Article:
Due to the heterogeneous nature of the nodes and complexities involved, it will likely be supported by a hybrid of p2p overlay topologies. The design should adapt to the dynamic nature of mobile nodes while providing fast look-ups and high data streaming rates. A possible solution would involve a dual overlay p2p topology with a structured overlay to support distributed hash tables among persistent nodes and an unstructured overlay that all nodes participate in for quick and flexible connectivity. Persistent connections can be limited to nodes offering computing and data storage services. They would provide a database service backed by the network search operation whose function would provide the foundation for a relational database backed network file system. Each file will have various extensible tags associated with it. The use of this data about data, or metadata in the p2p network effectively incorporates the concept of the semantic web, by creating a network that intrinsically supports its operation. Machine learning algorithms, which have been ignored mostly in the area of communication networks, can help in associating meaning to data. This extensive understanding of the data stored within the network will allow for vastly superior search speeds and more importantly, very accurate and intelligent context aware searches.

Such dramatic changes in the nature of the Internet requires cooperation of both service and network providers. These organizations must consider development and use of new hardware for fast content processing and content routing. Further processing power located at the core of the network will accelerate development and performance of future web services. Security will also be an important factor to many users and it will be partly the responsibility of network providers to address this issue in their developments. Another very important issue to keep in mind is that tomorrow's networks will clearly be much more complex. Management of these resources to provide Quality of Service guarantees is a task which is impossible without careful consideration in the design of protocols and hardware components.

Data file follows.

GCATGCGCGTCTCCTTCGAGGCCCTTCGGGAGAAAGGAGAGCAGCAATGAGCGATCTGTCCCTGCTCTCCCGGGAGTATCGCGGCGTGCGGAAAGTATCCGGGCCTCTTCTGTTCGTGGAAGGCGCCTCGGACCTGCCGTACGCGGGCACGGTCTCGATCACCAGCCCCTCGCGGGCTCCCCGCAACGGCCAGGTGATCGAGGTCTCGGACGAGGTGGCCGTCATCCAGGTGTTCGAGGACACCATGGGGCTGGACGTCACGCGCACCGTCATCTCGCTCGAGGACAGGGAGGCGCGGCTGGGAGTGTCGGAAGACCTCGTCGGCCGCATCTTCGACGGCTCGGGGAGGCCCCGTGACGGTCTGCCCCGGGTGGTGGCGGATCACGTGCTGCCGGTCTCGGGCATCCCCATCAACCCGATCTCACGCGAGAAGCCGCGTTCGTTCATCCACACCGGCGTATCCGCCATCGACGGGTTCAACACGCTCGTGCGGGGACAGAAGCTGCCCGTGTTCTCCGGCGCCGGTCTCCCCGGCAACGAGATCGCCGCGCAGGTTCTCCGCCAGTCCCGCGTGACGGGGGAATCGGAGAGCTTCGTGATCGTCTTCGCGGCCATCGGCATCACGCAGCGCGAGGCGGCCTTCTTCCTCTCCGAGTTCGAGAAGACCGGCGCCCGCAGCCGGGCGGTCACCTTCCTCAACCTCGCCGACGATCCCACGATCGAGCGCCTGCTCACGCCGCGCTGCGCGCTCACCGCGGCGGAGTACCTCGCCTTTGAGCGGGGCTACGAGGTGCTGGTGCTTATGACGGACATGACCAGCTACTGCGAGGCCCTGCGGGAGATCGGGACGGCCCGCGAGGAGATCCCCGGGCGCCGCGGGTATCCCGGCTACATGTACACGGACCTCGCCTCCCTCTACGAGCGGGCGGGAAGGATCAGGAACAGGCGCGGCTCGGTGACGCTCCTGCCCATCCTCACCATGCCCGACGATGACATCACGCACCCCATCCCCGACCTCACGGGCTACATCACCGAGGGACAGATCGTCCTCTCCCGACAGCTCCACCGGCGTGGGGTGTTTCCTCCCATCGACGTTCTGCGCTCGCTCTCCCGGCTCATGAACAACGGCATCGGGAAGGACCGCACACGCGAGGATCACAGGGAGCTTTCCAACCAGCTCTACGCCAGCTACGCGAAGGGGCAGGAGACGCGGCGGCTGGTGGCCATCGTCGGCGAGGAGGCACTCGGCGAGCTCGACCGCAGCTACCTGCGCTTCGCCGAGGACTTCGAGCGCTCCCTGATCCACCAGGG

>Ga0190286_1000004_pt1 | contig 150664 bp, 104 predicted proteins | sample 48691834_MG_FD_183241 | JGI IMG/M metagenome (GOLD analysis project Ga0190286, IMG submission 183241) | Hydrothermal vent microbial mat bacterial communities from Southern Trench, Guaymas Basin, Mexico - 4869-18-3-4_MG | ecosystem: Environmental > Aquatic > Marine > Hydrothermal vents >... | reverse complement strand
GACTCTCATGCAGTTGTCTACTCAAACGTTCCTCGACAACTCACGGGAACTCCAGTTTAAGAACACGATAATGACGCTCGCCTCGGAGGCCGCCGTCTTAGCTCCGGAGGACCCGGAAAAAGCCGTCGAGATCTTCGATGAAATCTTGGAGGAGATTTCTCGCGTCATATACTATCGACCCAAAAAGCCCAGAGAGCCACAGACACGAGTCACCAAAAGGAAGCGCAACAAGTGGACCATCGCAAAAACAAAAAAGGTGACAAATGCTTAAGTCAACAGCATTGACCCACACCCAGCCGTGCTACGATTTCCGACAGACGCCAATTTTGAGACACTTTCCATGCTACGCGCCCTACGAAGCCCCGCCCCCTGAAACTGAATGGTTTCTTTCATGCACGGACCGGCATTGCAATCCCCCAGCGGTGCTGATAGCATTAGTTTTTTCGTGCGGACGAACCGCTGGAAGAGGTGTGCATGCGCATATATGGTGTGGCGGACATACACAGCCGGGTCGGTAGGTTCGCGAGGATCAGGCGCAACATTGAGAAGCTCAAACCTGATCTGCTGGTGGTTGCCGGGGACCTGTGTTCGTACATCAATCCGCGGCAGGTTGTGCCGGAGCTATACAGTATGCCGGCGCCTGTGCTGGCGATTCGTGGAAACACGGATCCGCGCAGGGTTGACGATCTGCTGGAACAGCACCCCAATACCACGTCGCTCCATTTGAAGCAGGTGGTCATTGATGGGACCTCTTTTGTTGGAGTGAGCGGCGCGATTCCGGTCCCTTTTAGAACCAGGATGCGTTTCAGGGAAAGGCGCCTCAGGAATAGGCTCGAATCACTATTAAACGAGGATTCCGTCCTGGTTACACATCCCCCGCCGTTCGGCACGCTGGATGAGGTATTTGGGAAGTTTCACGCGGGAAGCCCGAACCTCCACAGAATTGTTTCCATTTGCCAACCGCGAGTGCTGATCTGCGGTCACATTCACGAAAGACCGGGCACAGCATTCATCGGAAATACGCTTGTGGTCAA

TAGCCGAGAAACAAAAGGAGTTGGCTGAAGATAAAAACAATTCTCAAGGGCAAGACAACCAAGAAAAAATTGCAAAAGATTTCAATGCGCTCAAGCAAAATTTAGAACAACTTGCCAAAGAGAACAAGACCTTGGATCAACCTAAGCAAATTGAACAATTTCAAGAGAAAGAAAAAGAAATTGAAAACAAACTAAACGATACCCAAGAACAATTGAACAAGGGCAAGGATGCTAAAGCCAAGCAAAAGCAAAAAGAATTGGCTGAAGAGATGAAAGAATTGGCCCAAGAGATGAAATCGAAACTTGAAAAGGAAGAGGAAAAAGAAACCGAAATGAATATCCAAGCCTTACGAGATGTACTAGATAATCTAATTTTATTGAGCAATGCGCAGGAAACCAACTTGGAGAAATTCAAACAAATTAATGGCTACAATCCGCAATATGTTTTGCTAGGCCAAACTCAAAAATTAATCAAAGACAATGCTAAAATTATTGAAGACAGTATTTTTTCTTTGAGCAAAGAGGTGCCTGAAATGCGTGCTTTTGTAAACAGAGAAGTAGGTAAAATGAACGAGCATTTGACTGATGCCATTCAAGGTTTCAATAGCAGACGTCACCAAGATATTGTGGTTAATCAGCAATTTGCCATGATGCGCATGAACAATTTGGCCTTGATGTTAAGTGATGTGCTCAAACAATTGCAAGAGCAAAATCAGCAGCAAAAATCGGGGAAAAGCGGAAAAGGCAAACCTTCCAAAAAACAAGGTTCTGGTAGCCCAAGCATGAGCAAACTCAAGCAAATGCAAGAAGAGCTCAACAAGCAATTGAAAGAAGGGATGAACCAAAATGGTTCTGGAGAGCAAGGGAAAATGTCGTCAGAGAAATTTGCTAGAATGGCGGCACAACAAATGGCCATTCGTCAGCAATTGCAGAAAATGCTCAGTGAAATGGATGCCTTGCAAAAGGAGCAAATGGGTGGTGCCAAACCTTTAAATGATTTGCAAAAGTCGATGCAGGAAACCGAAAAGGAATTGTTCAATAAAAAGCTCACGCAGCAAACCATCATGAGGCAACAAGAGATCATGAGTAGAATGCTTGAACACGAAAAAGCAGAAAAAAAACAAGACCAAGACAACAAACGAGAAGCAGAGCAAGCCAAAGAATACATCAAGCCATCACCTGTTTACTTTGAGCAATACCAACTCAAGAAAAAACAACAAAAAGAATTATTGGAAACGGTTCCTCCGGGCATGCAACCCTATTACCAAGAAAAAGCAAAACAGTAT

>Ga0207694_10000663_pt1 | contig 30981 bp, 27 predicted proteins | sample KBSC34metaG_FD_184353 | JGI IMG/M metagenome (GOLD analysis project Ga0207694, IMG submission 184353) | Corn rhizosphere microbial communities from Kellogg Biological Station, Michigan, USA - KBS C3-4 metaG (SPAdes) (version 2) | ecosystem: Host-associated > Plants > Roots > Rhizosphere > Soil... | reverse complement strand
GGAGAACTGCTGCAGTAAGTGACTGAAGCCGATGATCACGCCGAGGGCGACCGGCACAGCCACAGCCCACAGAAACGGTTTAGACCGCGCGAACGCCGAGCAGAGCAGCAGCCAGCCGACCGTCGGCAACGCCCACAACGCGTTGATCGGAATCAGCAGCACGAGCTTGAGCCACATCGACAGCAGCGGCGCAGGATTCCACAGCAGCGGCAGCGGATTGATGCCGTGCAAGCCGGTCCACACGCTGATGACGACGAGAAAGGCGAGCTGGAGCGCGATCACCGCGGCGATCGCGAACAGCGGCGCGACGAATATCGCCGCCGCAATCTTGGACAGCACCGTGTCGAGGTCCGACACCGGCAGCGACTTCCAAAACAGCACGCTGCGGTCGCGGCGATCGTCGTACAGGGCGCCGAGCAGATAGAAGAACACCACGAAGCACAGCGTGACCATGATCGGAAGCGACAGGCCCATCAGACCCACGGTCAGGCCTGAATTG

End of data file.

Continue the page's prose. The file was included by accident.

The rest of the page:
This extremely flexible and secure community network will be the new core network. It will be a service oriented technology which would ideally run as a background process on potentially millions of devices world wide. Libraries, universities, corporations, Internet caf├ęs and individuals will all be a part of this community driven network. Individuals and administrators will be able to dictate the degree of participation within the community network. New applications will be designed to be run through the available services in the network leveraging the vast computing and storage of the entire network. The programs will be accessible through portals ranging from mobile web browsers for cell phones to applications that run on desktops.

The new community network will enable communities stretched across the globe to remain in contact. We have already seen that it is possible for musical bands whose members have never met to produce albums online. Why does this seem at all amazing when open source software is created, updated and maintained by a group of individuals who have potentially never met? Such collaboration is possible due to tight communities, and such access is possible because of the Internet. The next stage in computing use will be made available by the community network. It is the only technology required to remain in communication with the world and it will be the basis for a global community network that brings people together and makes technology accessible and exciting.